- The attractive Hotel Europa is a favorite among visitors to León and a good place to meet other travelers. Budget to moderate.
- The comfortable Hotel Alhambra overlooks Granada’s elegant main square. Moderate to expensive.
- Shaped like a truncated Mayan pyramid, the conveniently located Hotel Intercontinental in downtown Managua caters to the needs of business travelers. Very expensive. Numerous budget and moderate hotels can be found nearby.
- The sumptuous breakfast buffet at the Hotel Intercontinental in Managua. A bit pricey but it will keep you going all day. You don’t have to be a hotel guest to dig in.
- Genuine Italian restaurants in Managua’s Martha Quezada neighborhood.
- Fresh seafood in San Juan del Sur.
BEST CULTURAL ENTERTAINMENT
The Casa de los Tres Mundos (also known as Casa de Los Leones) in Granada, a restored mansion with art galleries, a library, a pleasant cafe, plus an auditorium where concerts and other types of cultural events are held.
BEST LOCAL HAUNT Marie’s Bar in San Juan del Sur. Everyone ends up here eventually. Good food (including vegetarian dishes), music, espresso, and camaraderie.
BEST SHOPPING Masaya’s labyrinthine Mercado de Artesanías has the country’s largest selection of handicrafts. The pretty Pueblos Blancos or “White Towns” near Masaya are home to craft workshops and small, family run stores selling pottery, wooden furniture, sculptures, baskets and many other creations.
MONEY AND COMMUNICATIONS Traveler’s checks are difficult to cash outside Managua. Credomatic, a private company with branches in Managua and León, gives advances on Visa and MasterCard. Many hotels and restaurants throughout the country accept credit cards. US Dollars are the currency of choice for travelers. Nicaraguan córdobas can be very hard to exchange into other currencies.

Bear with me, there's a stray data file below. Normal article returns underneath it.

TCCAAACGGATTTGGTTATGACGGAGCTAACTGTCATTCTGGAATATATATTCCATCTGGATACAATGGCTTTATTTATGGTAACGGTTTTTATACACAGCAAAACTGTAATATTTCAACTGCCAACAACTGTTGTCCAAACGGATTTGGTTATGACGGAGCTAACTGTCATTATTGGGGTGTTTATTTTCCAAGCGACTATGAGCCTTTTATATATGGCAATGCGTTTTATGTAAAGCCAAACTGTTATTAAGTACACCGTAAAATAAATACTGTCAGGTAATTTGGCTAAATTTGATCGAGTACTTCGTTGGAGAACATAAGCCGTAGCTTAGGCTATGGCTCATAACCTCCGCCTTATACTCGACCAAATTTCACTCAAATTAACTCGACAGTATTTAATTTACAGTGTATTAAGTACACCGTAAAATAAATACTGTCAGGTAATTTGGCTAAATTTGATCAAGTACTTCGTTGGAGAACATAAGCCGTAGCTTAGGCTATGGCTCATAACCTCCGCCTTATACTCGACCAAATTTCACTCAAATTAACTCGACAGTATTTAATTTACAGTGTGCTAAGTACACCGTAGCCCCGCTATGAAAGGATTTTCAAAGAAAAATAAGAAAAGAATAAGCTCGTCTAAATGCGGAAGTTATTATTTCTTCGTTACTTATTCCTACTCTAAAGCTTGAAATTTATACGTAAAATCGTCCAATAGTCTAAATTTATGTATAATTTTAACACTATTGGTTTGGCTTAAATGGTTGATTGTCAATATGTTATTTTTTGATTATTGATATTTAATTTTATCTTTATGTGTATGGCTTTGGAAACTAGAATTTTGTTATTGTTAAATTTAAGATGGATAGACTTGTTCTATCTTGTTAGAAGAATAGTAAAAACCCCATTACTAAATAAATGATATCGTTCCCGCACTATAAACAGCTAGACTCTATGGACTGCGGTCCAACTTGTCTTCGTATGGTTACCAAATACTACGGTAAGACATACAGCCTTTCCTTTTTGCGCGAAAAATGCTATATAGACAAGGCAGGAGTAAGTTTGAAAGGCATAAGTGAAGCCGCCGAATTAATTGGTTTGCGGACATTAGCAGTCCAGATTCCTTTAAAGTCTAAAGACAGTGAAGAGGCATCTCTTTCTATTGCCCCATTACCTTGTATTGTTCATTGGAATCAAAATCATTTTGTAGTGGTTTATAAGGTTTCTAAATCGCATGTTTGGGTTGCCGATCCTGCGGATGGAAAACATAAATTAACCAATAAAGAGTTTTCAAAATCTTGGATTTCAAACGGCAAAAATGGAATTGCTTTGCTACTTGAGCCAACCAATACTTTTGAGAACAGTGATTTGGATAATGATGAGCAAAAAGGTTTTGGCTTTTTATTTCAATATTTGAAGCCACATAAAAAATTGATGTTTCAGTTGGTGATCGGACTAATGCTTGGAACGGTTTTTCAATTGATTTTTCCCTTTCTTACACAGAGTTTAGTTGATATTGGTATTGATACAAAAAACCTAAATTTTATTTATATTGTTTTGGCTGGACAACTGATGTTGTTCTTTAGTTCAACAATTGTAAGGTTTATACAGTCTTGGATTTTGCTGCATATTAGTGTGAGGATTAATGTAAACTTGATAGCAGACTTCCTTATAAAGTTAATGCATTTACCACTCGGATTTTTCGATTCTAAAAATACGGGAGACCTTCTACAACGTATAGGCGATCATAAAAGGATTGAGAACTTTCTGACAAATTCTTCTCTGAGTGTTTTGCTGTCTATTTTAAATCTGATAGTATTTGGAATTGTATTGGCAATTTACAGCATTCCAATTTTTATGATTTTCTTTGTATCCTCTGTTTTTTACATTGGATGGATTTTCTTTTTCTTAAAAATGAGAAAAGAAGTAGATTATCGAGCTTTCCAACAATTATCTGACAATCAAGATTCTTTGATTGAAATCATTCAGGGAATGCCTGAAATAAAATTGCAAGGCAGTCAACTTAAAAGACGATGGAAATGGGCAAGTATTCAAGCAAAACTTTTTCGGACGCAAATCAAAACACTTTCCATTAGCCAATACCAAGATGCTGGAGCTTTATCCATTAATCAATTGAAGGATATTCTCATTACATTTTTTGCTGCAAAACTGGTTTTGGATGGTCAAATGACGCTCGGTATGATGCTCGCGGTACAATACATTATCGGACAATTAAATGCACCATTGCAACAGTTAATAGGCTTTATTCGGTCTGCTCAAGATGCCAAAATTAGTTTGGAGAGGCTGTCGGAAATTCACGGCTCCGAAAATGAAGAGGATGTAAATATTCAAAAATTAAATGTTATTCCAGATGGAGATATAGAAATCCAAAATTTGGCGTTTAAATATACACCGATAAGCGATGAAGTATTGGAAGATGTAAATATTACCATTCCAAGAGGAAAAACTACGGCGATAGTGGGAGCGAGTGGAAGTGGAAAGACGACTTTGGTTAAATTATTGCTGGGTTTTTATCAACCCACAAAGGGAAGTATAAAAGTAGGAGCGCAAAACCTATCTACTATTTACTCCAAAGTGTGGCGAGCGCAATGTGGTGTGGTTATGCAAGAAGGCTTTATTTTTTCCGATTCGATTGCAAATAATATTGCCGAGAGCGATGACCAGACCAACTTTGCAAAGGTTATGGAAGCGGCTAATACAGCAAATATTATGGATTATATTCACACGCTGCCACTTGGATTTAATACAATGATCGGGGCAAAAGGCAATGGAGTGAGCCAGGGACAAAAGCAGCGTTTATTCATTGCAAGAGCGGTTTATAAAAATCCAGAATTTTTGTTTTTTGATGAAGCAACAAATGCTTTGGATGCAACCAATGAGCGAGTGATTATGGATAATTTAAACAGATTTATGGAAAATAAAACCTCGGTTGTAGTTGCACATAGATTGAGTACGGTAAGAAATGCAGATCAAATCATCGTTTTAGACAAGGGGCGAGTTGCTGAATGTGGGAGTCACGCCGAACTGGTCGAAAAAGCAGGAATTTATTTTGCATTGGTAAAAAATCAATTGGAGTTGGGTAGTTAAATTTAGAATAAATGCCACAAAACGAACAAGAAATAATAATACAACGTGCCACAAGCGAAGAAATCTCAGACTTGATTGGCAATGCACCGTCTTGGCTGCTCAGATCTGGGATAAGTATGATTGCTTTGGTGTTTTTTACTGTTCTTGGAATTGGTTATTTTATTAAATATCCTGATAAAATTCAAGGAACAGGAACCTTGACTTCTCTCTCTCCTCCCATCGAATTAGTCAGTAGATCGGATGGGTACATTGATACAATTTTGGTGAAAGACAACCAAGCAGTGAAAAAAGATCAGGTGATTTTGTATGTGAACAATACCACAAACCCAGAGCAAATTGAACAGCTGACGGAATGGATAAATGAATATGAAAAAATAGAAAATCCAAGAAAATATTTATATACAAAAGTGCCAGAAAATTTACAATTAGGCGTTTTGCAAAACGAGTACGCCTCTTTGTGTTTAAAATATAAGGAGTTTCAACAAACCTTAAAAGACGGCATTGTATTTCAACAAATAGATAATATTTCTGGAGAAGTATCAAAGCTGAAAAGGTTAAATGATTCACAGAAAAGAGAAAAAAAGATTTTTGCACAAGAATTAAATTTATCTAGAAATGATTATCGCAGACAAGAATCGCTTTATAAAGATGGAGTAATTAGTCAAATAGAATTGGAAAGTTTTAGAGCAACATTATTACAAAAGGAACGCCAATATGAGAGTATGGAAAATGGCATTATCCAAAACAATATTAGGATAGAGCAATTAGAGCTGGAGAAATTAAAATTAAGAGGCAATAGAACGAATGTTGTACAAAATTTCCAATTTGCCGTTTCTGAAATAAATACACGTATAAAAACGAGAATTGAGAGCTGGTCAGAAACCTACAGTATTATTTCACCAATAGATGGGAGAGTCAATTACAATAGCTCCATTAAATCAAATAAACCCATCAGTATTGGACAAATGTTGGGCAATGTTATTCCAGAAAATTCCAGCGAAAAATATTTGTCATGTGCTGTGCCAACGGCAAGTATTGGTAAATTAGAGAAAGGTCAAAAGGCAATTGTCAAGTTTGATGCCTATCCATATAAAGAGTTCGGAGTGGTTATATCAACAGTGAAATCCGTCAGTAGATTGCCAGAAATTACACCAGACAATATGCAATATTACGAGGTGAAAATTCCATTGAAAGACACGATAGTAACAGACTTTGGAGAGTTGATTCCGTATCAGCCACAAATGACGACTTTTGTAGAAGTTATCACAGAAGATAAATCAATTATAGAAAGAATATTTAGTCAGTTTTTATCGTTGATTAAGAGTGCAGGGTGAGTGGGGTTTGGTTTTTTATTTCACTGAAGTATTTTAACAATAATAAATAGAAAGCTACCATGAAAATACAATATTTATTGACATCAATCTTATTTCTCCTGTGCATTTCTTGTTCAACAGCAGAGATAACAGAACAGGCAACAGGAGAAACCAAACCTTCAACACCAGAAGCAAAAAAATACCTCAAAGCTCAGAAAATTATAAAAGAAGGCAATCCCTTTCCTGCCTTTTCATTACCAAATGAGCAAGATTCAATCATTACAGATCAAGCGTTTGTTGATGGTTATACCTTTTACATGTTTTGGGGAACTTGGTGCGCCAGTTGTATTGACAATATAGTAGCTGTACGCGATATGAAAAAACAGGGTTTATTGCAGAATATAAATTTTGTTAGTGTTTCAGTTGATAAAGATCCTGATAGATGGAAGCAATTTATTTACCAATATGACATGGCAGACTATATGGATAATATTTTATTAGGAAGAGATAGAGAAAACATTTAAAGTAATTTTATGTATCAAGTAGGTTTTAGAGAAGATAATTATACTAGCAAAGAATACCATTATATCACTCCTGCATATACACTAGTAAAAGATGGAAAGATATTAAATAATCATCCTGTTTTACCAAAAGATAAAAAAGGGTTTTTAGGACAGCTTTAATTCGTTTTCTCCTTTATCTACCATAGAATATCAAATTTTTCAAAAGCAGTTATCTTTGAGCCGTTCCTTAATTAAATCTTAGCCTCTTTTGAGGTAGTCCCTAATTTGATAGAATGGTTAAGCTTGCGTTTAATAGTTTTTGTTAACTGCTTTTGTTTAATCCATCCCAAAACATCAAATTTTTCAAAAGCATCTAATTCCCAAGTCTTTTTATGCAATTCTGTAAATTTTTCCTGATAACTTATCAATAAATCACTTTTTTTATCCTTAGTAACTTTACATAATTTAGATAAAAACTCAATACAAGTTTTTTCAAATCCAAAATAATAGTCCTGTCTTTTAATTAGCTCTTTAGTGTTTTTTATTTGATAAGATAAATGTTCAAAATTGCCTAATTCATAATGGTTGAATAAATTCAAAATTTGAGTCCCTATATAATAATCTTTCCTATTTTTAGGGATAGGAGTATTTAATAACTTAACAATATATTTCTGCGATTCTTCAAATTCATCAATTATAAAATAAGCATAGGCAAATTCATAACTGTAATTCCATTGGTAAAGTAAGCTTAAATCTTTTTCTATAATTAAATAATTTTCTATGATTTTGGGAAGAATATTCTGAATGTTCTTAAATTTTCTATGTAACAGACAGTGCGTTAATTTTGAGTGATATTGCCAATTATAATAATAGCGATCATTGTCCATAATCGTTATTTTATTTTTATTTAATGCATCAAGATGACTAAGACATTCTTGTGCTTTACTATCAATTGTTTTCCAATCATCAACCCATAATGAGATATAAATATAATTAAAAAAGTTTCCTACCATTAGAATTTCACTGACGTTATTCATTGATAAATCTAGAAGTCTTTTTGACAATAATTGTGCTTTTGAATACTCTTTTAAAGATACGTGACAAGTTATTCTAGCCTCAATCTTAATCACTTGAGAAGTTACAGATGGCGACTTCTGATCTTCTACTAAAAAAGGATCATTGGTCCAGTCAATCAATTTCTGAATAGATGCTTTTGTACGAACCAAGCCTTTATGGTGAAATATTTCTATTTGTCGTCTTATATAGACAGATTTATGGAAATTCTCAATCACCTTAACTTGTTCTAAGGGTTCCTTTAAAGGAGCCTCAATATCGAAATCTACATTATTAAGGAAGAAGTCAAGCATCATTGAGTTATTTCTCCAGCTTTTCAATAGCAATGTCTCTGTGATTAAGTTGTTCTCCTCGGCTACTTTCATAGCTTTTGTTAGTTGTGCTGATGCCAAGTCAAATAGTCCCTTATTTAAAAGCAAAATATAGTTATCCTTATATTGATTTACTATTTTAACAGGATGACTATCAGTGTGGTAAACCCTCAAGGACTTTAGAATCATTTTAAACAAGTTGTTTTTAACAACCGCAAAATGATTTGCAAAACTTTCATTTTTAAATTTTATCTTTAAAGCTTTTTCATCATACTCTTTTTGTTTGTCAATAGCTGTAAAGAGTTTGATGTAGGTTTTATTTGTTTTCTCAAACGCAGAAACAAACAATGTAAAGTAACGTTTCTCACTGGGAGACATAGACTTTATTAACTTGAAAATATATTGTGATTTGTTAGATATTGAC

Long distance calls can be made from Enitel offices. Card phones are becoming more common in urban areas. Internet cafés are popping up along tourist routes.
HEALTH AND SAFETY Nicaragua is a relatively safe country for travelers. However, poverty is widespread, so it is not wise to flaunt valuables, especially in downtown Managua. Driving at night is not recommended since rural highways are poorly lit, and animals as well as people wander at will. Tap water throughout the country is not safe to drink. Before leaving home, consult your doctor regarding precautions against malaria and other tropical diseases.
WARNING: Armed criminal gangs operate in remote regions of Northern Nicaragua, especially along the border with Honduras. Check travel advisories before venturing into these areas.
Nicaraguan Institute of Tourism site. General info on hotels, car rental, and other services.
Experience Nicaragua. Covers history, culture, and the economy.
Extensive info on eco travel with lots of useful links.
A Guide to the Birds of Mexico and Northern Central America (Oxford University Press, 1995). Very comprehensive bird-watching guide. Nicaragua has plentiful birds, including macaws, parrots, and elusive quetzals.
Read more GoNOMAD stories about Nicaragua